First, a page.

Between the two major fractions of the open core and genomic RNAs, variable amounts of P7 and traces of genomic dsRNAs were detected (Figure 3B), suggesting that P7 is complexed with genomic RNAs. Since CsTFA solution dissociates protein-RNA interactions, we suspected that the complex is tightly bound and P7 may be an RNA binding protein.
Transcriptional activity of core and open core particles
RNA polymerase activity of separated core particles, open core particles and P7-dsRNA complexes were compared with respect to purified virus. About 12 % of the activity was retained in the core particle preparations while both open core particles and P7-dsRNA complexes retained no activity (Figure 4).
Core particle preparations contained mostly a single shell structure with a spike-like structure (Figure 5B). There were also particles whose outer capsids were partially stripped. Open core particle preparations contained spherical particles about the same diameter as the core particles. The stain penetrated into particles with an empty appearance. A spike-like structure was retained in open core particles (Figure 5C). In order to determine whether the spike-like structure is composed of P7, a decoration technique was performed. The antiserum to P7 did not decorate the surface structure of either core or open core particles, suggesting that P7 is located inside the particles.
RNA binding activity of P7
Because the suspected P7-dsRNA complex was detected in CsTFA density gradient centrifugation, RNA binding activity of P7 was tested. When RDV genomic dsRNAs were used as a probe, a strong signal was detected only at the position of P7 in a Northwestern blotting assay (Figure 6). Non-labelled RDV genomic dsRNAs effectively competed with labelled ones (data not shown). The binding activity was not specific to the viral genomic RNAs, since other nucleic acid probes also bound to P7 as shown in Figure 7.
P7 fused to MBP, however, did not show RNA binding activity to any of nucleic acid probes tested (data not shown).
Not only most of P8 but also P1 were dissociated from the core particles during the centrifugation in His-MgCl solution. Decrease in transcriptional activity of core particles was similar to that of the particles reported by Nakata et al. (1978). The decrease in the activity is probably due to reduction of P1 molecules and is consistent with the proposed function of P1 as a core RNA polymerase predicted from the amino acid sequence (Suzuki et al., 1992).
This study demonstrated that P7 binds tightly to genomic dsRNAs. CsTFA is highly capable of denaturing proteins to facilitate isolation of nucleic acids during centrifugation (Zarlenga and Gamble, 1987), and it is therefore used in density gradient centrifugation to dissociate viral RNAs from proteins. For example, influenza virus ribonucleoprotein (RNP) cores were completely dissociated into protein-free RNA and RNA-free protein fractions (Honda et al., 1988). The P7-dsRNA complex remained bound during the centrifugation, indicating that P7 might be a nucleic acid binding protein. On the other hand, open core particles which were composed of P1, P3 and a reduced amount of P7, but devoid of genomic dsRNAs, remained as spherical particles. The open core particle keeps its integrity by protein-protein interaction and P7 may play a key role in packaging.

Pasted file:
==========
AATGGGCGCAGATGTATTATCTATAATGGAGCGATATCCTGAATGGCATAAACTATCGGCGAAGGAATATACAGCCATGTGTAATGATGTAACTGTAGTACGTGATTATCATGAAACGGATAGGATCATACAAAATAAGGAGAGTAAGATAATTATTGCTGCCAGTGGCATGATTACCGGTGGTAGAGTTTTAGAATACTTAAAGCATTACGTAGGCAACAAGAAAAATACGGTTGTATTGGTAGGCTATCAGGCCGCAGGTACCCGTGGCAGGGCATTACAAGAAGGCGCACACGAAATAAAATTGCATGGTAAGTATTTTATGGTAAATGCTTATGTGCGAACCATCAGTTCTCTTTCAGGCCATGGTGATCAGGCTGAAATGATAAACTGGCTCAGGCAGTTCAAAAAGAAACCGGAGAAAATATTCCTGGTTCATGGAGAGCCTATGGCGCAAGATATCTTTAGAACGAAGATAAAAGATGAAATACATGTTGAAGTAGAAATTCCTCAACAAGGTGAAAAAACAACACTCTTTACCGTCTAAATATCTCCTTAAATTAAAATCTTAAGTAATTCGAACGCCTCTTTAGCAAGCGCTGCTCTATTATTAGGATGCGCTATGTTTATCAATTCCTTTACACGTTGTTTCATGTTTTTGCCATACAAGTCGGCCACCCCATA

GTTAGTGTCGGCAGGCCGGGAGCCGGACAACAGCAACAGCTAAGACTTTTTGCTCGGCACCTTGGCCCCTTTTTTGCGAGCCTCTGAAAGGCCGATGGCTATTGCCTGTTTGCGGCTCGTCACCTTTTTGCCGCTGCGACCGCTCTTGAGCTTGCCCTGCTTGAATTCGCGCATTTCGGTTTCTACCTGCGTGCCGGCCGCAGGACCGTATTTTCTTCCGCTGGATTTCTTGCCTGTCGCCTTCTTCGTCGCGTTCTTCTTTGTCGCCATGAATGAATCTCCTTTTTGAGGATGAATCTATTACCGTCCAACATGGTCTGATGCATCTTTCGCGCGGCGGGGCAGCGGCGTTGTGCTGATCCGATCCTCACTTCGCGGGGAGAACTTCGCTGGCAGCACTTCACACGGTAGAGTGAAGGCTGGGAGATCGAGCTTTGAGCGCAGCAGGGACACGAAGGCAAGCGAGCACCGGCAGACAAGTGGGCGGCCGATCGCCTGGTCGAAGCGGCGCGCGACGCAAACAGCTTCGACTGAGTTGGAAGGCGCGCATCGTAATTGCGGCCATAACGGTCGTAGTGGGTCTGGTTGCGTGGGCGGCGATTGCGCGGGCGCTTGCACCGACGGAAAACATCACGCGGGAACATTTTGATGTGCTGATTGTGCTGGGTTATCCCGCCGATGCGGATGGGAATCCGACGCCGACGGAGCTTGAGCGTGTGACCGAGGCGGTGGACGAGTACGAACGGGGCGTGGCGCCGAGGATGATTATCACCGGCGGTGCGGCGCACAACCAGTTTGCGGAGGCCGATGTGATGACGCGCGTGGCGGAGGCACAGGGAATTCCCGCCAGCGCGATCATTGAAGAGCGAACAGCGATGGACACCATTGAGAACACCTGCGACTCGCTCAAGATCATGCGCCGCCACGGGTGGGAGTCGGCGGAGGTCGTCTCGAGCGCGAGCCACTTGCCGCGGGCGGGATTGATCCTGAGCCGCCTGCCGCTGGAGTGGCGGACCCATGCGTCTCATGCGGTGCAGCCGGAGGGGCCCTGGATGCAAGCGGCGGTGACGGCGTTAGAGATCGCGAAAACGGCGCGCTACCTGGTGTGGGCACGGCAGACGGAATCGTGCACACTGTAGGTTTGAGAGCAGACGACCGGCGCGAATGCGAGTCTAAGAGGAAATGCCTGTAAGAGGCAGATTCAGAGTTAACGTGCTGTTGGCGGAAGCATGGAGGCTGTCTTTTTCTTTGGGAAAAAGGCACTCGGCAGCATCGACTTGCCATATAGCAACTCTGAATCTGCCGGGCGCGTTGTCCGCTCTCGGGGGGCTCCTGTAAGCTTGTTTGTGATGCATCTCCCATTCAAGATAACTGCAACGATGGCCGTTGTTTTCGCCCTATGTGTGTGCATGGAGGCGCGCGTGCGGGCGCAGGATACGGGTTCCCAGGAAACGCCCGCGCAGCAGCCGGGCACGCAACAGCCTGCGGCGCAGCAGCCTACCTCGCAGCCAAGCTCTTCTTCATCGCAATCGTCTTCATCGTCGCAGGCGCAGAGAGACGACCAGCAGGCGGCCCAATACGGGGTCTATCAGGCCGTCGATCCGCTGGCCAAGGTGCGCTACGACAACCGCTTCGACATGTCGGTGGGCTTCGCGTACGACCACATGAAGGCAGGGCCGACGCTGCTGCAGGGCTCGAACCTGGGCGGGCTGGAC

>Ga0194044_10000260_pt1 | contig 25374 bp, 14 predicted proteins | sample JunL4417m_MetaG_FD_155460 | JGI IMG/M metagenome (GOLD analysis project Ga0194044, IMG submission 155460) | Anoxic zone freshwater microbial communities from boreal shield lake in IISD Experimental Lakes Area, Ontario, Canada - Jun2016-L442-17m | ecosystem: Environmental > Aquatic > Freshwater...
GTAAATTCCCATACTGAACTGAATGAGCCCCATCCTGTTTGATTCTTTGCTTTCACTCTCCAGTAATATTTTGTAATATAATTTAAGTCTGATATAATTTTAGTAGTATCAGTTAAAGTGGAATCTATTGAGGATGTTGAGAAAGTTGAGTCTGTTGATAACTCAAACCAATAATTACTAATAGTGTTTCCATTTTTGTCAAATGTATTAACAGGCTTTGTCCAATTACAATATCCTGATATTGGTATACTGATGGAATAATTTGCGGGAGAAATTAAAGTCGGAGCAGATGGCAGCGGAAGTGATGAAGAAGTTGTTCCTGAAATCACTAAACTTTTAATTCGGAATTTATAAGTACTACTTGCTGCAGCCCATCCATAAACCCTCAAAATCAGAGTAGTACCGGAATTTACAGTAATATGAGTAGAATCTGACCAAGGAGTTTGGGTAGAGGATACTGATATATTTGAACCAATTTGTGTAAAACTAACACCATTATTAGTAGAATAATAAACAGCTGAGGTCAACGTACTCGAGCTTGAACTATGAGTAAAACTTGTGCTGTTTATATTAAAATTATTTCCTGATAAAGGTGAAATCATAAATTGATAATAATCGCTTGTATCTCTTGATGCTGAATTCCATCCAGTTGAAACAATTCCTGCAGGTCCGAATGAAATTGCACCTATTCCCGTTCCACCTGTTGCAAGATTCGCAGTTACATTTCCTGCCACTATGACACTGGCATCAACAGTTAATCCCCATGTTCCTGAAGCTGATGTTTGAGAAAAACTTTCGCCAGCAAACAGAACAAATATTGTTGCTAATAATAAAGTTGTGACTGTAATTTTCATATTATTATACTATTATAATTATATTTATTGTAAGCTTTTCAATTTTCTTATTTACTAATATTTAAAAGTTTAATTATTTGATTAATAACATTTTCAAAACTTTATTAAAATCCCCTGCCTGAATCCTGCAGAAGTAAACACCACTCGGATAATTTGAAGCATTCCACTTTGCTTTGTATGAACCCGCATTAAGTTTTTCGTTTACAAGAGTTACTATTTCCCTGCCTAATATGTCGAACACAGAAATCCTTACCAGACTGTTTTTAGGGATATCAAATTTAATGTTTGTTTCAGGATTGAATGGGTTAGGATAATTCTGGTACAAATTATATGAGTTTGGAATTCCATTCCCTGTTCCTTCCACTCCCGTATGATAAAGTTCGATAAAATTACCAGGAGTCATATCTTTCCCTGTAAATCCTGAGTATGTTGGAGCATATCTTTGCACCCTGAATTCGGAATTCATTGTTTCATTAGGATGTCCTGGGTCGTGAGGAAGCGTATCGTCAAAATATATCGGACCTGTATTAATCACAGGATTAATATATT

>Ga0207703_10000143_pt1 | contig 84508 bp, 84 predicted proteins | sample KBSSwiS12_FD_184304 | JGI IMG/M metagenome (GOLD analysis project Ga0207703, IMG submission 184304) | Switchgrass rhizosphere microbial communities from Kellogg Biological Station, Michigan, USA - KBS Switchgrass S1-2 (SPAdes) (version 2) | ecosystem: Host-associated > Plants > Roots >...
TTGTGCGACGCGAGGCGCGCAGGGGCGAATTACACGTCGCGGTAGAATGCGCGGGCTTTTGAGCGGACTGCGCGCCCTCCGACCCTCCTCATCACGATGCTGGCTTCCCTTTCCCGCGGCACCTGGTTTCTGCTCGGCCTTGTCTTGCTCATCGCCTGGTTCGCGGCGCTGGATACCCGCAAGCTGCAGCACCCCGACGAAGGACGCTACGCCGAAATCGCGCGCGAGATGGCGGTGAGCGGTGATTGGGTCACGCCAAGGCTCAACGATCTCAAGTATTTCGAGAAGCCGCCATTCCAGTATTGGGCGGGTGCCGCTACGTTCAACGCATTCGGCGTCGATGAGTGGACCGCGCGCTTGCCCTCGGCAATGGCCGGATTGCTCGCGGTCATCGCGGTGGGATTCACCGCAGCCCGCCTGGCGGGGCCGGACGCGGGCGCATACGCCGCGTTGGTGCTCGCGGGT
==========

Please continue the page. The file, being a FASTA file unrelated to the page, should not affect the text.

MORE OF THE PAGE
Northwestern blotting analyses showed P7 binds not only to genomic dsRNAs, but also to single-stranded RNA, dsRNAs of other viruses, and dsDNAs. Whether specificity of P7 to viral genomic RNAs is destroyed during electrophoresis in the presence of SDS or whether other factors are operating in vivo for its specificity is unknown. The non-specific nature of the binding activity remains to be explained. Homology searches of functional domains of P7 using the computer program MACAW to other Reoviridae proteins known to have RNA binding activity failed to detect any conserved sequences. They are lambda1 (Bartlett and Joklik, 1988), delta2 (Schiff et al., 1988), delta3 (Huismans and Joklik, 1976), deltaNS (Stamatos and Gomatos, 1982), and uNS (Antczak and Joklik, 1992) for reoviruses, and deltaNS53 (Hua et al., 1994), NS35 (Kattoura et al., 1992), and NS34 (Mattion et al., 1992) for rotaviruses.
The fact that antiserum to P7 did not react with the surface structure of core particles and that open core particles retained a large amount of P7 after CsTFA centrifugation indicate P7 is localised inside the particles. Since open core particles consist of major core components of P3, P1 and P7, P1 is a strong candidate for one of the spike-like structural components because a large amount of P1 was dissociated easily from the core particles through centrifugations in His-MgCl solution. Taken together with the fact that P1 is a core RNA polymerase, P7 may have a function for P1 to interact with genomic dsRNAs. It remains to be analysed how P7 interacts inside the core particles, and to which components of open core particles.